The Task Force says there are sound reasons for companies to consider strategies for recruiting people who are currently under-represented in the sector, such as women, Indigenous people and school leavers. Increased participation of these groups not only has the potential to increase the supply of skilled labour, it also has the potential to enhance diversity, which may assist in improving workplace culture and building social capital.
The resources sector is cognisant of the need to develop strategies to better engage women. In 2004, the Minerals Council of Australia established a Women in Mining Dialogue to ‘engage industry and external stakeholders on issues related to the effective participation of women in mining, and the extension of the socio-economic benefits of mining operations to women in neighbouring communities’.
This was followed by a research program which focused on the impact of existing workplace policies, structures and cultures on the recruitment and employment of women in the mining industry.
The report found that women comprised around 18 per cent of the minerals industry workforce. Indigenous women represented 12 per cent of all Indigenous employees in mining. However, women represented just over three per cent of all employees at mine sites and minerals processing operations. In other words, they were mainly employed at corporate offices.
The authors considered that women’s participation may be limited by a number of issues, including:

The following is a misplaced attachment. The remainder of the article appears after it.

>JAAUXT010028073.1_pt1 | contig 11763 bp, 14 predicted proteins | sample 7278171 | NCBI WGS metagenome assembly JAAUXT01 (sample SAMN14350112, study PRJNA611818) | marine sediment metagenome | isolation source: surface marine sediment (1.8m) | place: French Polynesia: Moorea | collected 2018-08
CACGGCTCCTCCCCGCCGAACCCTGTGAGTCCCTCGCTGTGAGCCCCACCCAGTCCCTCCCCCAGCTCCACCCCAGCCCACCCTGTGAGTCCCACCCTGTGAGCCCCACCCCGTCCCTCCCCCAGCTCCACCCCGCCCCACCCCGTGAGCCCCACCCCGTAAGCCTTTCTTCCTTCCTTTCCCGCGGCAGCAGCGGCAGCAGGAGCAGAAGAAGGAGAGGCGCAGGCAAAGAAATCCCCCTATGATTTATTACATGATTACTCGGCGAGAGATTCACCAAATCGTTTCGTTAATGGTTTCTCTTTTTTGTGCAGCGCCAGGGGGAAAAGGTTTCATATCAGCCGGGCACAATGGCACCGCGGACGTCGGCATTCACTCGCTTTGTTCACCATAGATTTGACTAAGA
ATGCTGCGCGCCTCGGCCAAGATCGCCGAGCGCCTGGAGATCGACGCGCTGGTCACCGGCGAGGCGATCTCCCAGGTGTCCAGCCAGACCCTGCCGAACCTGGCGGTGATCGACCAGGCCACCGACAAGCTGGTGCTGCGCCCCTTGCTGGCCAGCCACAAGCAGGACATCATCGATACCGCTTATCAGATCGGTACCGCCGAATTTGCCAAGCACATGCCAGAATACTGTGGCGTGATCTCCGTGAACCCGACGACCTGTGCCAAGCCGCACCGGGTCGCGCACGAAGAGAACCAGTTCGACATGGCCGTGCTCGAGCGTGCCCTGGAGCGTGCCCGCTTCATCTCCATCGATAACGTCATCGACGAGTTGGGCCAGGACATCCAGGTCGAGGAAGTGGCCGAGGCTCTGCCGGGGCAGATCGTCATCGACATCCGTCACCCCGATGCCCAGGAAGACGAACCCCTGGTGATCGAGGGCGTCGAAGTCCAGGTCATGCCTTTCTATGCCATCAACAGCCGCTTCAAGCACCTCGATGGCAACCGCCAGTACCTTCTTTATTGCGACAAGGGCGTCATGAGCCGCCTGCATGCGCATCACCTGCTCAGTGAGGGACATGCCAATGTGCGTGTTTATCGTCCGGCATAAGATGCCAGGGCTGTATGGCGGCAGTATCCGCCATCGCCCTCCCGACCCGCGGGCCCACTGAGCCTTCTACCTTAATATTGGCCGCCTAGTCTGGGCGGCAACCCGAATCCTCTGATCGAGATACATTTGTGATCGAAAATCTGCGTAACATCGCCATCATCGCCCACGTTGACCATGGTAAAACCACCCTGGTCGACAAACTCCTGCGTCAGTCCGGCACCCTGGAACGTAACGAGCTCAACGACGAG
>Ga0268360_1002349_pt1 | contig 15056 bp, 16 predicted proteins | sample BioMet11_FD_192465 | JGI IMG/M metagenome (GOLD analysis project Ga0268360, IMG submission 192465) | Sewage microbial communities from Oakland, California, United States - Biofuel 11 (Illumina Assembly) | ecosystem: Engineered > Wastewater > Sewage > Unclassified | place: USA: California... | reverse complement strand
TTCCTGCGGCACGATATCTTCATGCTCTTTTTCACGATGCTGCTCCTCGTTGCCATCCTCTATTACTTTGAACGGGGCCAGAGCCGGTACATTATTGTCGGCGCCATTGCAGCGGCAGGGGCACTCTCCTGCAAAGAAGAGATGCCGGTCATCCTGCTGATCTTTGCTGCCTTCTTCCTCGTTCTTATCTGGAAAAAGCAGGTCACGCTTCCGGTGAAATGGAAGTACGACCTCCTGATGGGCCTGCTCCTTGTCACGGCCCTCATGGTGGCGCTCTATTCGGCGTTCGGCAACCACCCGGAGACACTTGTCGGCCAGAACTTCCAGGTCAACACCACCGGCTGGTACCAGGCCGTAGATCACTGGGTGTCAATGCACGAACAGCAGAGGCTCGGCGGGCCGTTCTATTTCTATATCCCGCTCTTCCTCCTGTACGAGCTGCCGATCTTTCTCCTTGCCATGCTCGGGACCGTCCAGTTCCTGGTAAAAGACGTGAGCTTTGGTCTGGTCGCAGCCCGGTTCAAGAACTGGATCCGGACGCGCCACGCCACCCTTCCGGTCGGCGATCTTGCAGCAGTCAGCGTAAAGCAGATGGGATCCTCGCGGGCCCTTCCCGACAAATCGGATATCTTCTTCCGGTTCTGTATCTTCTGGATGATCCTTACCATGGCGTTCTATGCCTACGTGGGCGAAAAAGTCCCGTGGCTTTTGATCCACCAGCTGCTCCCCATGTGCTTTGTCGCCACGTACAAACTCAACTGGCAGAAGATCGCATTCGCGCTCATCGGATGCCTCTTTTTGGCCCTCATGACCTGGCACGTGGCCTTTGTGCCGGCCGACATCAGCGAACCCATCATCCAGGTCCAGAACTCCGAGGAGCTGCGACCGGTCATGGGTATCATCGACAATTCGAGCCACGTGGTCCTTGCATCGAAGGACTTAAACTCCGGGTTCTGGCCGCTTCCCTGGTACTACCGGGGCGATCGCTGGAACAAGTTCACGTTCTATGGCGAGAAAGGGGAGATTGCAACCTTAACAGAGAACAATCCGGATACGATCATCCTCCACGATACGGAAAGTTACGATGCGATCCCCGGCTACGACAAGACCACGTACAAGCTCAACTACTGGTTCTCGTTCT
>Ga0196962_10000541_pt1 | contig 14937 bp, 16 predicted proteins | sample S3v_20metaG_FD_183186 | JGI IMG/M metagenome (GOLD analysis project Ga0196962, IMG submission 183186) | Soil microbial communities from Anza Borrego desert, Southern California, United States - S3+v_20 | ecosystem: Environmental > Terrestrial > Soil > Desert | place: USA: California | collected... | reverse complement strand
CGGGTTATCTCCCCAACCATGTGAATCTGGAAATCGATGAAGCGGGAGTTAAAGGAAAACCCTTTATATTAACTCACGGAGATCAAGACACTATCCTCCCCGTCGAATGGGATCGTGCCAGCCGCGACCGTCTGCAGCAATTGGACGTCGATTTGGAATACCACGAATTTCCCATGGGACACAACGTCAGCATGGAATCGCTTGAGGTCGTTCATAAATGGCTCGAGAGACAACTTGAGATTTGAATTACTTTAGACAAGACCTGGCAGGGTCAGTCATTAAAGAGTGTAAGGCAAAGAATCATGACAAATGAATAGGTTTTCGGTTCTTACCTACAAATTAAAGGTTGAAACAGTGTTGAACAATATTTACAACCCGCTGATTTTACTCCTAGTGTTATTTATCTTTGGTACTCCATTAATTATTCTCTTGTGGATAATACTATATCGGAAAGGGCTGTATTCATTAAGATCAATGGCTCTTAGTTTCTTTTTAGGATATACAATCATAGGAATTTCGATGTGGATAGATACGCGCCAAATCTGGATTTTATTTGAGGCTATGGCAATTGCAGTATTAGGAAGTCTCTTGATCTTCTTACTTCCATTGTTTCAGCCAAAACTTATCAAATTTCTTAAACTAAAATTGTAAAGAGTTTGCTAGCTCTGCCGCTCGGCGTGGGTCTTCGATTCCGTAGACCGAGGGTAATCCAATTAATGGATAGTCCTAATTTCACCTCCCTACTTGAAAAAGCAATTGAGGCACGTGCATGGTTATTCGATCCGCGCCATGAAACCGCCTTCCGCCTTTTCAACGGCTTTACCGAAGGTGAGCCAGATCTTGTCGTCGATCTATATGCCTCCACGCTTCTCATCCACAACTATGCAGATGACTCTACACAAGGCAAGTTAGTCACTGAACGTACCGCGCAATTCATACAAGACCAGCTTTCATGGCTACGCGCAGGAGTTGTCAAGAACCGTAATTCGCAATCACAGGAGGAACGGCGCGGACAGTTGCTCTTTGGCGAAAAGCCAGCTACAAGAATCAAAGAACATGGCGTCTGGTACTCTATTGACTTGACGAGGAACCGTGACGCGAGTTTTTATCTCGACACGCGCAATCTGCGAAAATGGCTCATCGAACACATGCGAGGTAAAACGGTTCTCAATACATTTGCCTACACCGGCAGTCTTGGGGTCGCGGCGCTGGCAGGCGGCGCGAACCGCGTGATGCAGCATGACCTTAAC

- the low level of part-time work in the minerals industry compared to other sectors;
- the sector’s culture of overwork, long hours and intensity. This is seen as affecting women more than men because of their additional caring responsibilities; and
- the remote nature of the industry
The report made several recommendations to increase female participation, including:
- demonstrating the range of jobs available, highlighting non-traditional disciplines like environmental science, social science and Occupational Health and Safety;
- establishing a comprehensive university-based program to promote vacation opportunities in the sector and establish a cooperative arrangement for extended work experience; and
- providing a gender-inclusive work environment – this could be achieved by increasing women’s participation in professional and operational roles and providing structured mentoring programs for women
The Minerals Council of Australia reports that the minerals sector continues to develop strategies for engaging women, including underemployed women who live near resources operations.
Both men and women with Vocational Education and Training and trade qualifications fill a wide range of positions in the resources sector, especially within civil construction, mining and oil and gas operations.